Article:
But I don’t need motherfuckers or sisterfuckers in my life. “Get the hell out of here!” I would respond. They were ready to sacrifice everything to be in bed with me, even our relationship. I wondered then how that would happen – all these men were, in the eyes of the world and their own, heterosexual. And then I realised that the notion of heterosexual is, in itself, questionable.

If you think about it, a woman is complete – she is XX and therefore complete. It is the man who is XY and hence has the woman in him. This “manliness”, then, is just a show, nothing but a convenient construct, a pretence to keep patriarchy alive, to keep women tamed. I am fortunate to be able to traverse through both genders so well. It is why I understand patriarchy inside out, and why I can empathise with the things women do, and how they think, act and behave.

Being a woman is so beautiful though – if I could always stay in that state of being, if I had the choice, I probably would.

Again, I am not alone in this. Our heritage is full of stories that tell us how being a woman is a preferred state of being and existence. Take, for instance the story of King Bhangashvana, recounted in the Mahabharata, who lived his life both as a man and as a woman and who, when faced with the ultimate choice, opted to be a woman. And this was a king!

There is also that unmistakable element of mystery about a woman, which is so alluring, which everyone wants and desires, and something that men can never experience. Tera charitra swayam Brahma nahi samajh paaye, they say – the creator himself could not fathom womanhood and a woman’s character.

Being a woman is not easy in our culture, however. I often wonder how I come across as a woman. Slutty and available? Perhaps. But why? Is it because ever since I had the choice about my body and who I would give it to, I have only slept for pleasure? Or because I have opinions, strong ones, that I’m not scared to voice?

Women always have an image that men or the world constructs for them – it’s how they see them and how women see themselves. But that’s not how I feel. I think everyone creates their own parameters and boundaries and they live and function within them– charitra ke maap dand. And it’s the same for me.

As far as I’m concerned, I am the Ganga, the holy Ganga. My purity cannot be measured by society’s standards. My purity is to my own self, to my own parameters. It is how I have conducted myself throughout my life and continue to. I decide my own standards and I abide by them. I have my own sense of integrity that’s very strong and in place, which nobody else has decided for me. My spirituality is to my soul, and it is for me. It should work for me. The world cannot have a say in that.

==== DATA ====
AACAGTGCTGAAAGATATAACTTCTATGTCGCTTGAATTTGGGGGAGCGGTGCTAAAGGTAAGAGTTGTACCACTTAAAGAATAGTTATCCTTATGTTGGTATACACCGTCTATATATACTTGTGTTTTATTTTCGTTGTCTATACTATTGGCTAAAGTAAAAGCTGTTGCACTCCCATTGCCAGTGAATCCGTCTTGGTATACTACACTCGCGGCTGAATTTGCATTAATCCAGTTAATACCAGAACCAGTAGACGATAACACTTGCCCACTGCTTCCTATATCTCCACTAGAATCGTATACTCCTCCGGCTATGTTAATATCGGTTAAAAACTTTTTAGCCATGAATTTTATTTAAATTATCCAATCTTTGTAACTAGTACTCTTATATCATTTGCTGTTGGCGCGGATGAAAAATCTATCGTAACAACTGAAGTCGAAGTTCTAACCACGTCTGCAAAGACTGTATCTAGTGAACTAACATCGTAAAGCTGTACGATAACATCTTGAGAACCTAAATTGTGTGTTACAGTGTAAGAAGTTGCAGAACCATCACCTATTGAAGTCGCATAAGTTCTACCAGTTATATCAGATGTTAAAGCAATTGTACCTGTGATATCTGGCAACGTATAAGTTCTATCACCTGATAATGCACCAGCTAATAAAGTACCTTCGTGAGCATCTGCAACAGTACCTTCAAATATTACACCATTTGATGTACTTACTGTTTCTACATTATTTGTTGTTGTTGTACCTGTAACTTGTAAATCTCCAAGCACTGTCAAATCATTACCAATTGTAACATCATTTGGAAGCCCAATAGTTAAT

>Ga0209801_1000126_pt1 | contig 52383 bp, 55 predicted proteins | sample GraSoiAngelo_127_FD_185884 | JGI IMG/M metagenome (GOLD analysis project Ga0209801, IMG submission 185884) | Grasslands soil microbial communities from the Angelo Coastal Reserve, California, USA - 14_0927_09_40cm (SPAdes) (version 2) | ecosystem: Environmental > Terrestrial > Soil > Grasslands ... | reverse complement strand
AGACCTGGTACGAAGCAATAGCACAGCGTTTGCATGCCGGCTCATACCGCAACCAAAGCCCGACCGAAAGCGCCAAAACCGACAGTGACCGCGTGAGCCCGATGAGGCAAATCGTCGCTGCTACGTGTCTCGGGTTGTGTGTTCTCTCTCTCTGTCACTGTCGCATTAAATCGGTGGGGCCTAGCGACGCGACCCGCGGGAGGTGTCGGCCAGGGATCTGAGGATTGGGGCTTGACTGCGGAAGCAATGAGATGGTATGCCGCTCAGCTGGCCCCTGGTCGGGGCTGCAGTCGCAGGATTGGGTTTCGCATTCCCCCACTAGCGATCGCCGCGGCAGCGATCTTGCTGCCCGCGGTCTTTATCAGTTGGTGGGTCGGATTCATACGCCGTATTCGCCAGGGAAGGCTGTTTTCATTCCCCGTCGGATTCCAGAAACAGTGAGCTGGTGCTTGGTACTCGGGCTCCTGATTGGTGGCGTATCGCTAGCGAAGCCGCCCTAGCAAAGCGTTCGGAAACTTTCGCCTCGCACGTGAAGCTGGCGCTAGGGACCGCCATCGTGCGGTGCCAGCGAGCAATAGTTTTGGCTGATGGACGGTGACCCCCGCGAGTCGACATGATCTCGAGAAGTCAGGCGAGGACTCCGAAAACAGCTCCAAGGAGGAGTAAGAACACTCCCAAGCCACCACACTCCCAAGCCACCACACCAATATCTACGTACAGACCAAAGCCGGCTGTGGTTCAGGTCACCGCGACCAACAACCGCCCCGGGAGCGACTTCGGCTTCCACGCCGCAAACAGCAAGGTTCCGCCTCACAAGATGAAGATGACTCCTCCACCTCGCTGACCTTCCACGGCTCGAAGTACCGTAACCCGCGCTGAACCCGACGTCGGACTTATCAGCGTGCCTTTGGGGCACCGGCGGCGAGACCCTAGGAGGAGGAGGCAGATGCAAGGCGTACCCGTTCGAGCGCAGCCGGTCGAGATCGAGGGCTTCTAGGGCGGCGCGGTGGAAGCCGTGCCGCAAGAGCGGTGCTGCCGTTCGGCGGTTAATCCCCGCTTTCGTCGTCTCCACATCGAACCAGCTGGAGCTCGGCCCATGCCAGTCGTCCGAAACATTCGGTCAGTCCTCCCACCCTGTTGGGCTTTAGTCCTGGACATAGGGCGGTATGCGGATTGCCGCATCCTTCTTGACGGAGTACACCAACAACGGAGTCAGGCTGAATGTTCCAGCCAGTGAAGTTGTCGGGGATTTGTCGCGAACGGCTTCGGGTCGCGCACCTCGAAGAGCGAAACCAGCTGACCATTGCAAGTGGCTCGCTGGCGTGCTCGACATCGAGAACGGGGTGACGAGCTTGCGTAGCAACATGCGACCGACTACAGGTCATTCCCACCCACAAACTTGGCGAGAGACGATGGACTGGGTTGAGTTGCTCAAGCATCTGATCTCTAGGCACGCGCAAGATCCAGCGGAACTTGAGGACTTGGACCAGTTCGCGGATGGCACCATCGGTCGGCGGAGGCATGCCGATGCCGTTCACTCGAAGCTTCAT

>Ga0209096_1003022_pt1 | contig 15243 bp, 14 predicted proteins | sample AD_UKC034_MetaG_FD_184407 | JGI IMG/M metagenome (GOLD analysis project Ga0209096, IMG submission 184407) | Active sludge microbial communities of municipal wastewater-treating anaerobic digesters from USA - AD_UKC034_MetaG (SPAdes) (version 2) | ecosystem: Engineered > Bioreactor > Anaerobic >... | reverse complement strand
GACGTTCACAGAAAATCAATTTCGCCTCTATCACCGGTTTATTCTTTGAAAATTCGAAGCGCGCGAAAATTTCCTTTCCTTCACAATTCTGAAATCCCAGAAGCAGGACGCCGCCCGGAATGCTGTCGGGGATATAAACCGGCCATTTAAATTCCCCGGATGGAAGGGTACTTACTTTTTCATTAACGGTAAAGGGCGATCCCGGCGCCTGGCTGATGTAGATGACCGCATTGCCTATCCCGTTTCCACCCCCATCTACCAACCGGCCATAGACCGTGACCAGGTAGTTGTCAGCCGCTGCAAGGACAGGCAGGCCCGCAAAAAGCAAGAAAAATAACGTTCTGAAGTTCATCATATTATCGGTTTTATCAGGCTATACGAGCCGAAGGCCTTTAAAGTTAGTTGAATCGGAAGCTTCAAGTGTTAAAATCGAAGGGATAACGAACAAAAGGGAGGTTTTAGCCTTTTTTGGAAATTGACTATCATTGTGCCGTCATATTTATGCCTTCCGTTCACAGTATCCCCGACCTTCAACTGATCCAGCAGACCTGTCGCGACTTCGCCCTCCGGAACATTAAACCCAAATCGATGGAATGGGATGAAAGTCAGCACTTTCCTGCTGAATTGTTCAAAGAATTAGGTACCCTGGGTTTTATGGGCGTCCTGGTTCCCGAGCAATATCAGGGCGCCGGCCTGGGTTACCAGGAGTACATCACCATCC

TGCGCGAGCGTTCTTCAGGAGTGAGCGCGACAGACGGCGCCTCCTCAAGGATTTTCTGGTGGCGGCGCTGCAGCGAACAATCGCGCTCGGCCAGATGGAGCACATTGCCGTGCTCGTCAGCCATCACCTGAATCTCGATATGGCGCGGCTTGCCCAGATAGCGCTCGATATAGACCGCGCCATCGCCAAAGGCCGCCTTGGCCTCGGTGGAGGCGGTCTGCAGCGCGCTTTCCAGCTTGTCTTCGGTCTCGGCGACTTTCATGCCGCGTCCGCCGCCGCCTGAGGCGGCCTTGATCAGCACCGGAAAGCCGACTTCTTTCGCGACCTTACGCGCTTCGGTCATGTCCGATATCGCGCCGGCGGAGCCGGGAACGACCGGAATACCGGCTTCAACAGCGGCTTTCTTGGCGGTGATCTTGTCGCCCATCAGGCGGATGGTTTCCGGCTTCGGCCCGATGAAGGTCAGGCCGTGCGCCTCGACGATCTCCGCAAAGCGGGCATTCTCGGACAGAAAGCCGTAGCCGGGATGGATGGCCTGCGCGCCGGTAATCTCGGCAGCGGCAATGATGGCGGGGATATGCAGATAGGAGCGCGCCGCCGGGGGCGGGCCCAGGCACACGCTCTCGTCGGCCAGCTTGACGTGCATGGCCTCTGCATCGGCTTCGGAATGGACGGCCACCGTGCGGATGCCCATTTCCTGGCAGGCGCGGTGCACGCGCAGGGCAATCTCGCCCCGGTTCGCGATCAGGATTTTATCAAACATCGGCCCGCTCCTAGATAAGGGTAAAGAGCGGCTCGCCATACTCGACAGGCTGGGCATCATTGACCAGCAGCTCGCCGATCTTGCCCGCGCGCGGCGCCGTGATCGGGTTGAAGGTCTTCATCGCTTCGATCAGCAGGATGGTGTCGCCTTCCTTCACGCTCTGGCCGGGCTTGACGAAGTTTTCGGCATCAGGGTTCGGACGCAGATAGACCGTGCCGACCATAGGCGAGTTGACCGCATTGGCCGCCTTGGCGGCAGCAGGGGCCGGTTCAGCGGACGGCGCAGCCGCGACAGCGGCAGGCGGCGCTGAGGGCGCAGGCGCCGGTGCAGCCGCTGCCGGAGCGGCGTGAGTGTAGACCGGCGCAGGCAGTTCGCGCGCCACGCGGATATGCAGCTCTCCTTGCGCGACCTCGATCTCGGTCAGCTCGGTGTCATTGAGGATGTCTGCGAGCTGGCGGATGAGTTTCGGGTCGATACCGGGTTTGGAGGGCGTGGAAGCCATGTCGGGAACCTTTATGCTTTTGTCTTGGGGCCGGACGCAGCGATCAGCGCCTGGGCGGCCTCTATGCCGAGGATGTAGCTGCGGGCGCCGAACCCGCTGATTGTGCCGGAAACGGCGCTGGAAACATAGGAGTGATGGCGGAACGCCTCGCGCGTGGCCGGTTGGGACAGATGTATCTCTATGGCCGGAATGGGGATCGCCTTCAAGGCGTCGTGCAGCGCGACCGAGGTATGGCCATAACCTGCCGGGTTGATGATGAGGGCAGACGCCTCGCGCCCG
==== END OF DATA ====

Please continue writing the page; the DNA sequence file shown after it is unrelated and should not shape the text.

Excerpted with permission from Red Lipstick: The Men In My Life, Laxmi, with Pooja Pande, Penguin Viking.

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Ten awesome TV shows to get over your post-GoT blues

With those withdrawal symptoms kicking in, all you need is a good rebound show.

Hangovers tend to have a debilitating effect on various human faculties, but a timely cure can ease that hollow feeling generally felt in the pit of the stomach. The Game of Thrones Season 7 finale has left us with that similar empty feeling, worsened by an official statement on the 16-month-long wait to witness The Great War. That indeed is a long time away from our friends Dany, Jon, Queen C and even sweet, sweet Podrick. While nothing can quite replace the frosty thrill of Game of Thrones, here’s a list of awesome shows, several having won multiple Emmy awards, that are sure to vanquish those nasty withdrawal symptoms:

1. Billions

There is no better setting for high stakes white collar crime than the Big Apple. And featuring a suited-up Paul Giamatti going head-to-head with the rich and ruthless Damien Lewis in New York, what’s not to like? Only two seasons young, this ShowTime original series promises a wolf-of-wall-street style showcase of power, corruption and untold riches. Billions is a great high-octane drama option if you want to keep the momentum going post GoT.

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2. Westworld

What do you get when the makers of the Dark Knight Trilogy and the studio behind Game of Thrones collaborate to remake a Michael Crichton classic? Westworld brings together two worlds: an imagined future and the old American West, with cowboys, gun slingers - the works. This sci-fi series manages to hold on to a dark secret by wrapping it with the excitement and adventure of the wild west. Once the plot is unwrapped, the secret reveals itself as a genius interpretation of human nature and what it means to be human. Regardless of what headspace you’re in, this Emmy-nominated series will absorb you in its expansive and futuristic world. If you don’t find all of the above compelling enough, you may want to watch Westworld simply because George RR Martin himself recommends it! Westworld will return for season 2 in the spring of 2018.

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3. Big Little Lies